Web Site Can't Finding Art Owners
Jul. 14, 2000
BOSTON (AP) _ The Museum of Fine Arts had hoped the Internet might aid its effort to return seven paintings that may have been looted by the Nazis during the Holocaust to their rightful owners.
So far, the idea hasn't worked.
Though the Boston museum's Web site has logged more than 20,000 hits since pictures of the paintings were posted April 10, no one has helped the museum trace their history, or provenance.
``There are a lot of people visiting the site, which is great, but much of the things people were e-mailing us about were paintings we don't have,'' said Kelly Gifford, a museum spokeswoman.
The museum is among several across the country _ including New York's Metropolitan Museum of Art, the J. Paul Getty Museum in Los Angeles and The Art Institute of Chicago _ that have posted hundreds of paintings with incomplete histories on their Web sites. None have reported any success in filling in the blanks.
Approximately 600,000 works of art may have been stolen from the Jews by the Nazis, according to experts from the Presidential Advisory Commission on Holocaust Assets in the United States. The World Jewish Congress has estimated that 200 of the nation's 750 art museums may hold ``suspicious'' art.
Alan Ronkin, executive director of the Jewish Community Relations Council of Boston, said he did not think four months was enough time to judge the Internet's effectiveness for the museums.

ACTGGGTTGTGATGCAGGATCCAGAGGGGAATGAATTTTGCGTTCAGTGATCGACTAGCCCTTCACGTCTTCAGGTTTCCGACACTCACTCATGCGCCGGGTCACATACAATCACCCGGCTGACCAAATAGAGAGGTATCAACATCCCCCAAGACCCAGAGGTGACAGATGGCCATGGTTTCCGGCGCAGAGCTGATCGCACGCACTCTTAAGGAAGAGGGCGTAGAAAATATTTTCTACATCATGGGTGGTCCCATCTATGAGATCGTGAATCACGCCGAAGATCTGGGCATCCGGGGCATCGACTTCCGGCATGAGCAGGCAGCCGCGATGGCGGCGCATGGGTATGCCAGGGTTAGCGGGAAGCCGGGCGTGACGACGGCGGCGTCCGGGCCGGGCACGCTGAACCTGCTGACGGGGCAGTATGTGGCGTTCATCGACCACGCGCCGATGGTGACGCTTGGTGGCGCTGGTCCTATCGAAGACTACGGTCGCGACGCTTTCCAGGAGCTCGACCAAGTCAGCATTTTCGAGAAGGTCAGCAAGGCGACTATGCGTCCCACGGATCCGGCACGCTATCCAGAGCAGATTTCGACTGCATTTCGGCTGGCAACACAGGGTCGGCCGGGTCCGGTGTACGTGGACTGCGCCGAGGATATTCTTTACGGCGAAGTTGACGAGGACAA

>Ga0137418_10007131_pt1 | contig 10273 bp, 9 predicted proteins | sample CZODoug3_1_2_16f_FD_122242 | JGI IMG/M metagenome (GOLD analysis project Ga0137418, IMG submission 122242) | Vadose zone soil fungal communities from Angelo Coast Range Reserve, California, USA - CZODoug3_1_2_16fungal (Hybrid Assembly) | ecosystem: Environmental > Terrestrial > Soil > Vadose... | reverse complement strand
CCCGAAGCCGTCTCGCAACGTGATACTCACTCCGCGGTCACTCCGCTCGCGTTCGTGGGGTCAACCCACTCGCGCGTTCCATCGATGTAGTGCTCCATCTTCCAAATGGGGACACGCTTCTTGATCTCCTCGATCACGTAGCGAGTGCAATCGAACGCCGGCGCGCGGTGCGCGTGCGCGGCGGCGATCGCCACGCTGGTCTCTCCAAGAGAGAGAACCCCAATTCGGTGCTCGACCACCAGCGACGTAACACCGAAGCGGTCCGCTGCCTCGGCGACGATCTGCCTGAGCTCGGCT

``Some of these issues have been unresolved since the '40s,'' Ronkin said.
The Museum of Fine Arts has decided to abandon using the Internet in its investigation of the seven paintings, Gifford said, but it still plans to eventually post all 15,000 items from its European collection on the Web site.
``It's not going to be what we originally thought, but it is a great educational tool,'' Gifford said.
Anna Kisluck, director of the New York-based Art Loss Register, said posting paintings on museum Web sites is still a worthwhile pursuit.
``Museums want to get information to fill these gaps, and the Internet is one way of doing it,'' she said. ``They're not just pinning their hopes on this, and saying, 'We'll plaster it up here on our site and hope that someone tells us something.' They're doing their own research. But this is just something extra _ a good-faith effort on their part.''
On the Web:
Boston museum: http://www.mfa.org
Metropolitan Museum of Art: http://www.metmuseum.org
J. Paul Getty Museum: http://www.getty.edu
The Art Institute of Chicago: http://www.artic.edu
Art Loss Register: http://www.artloss.com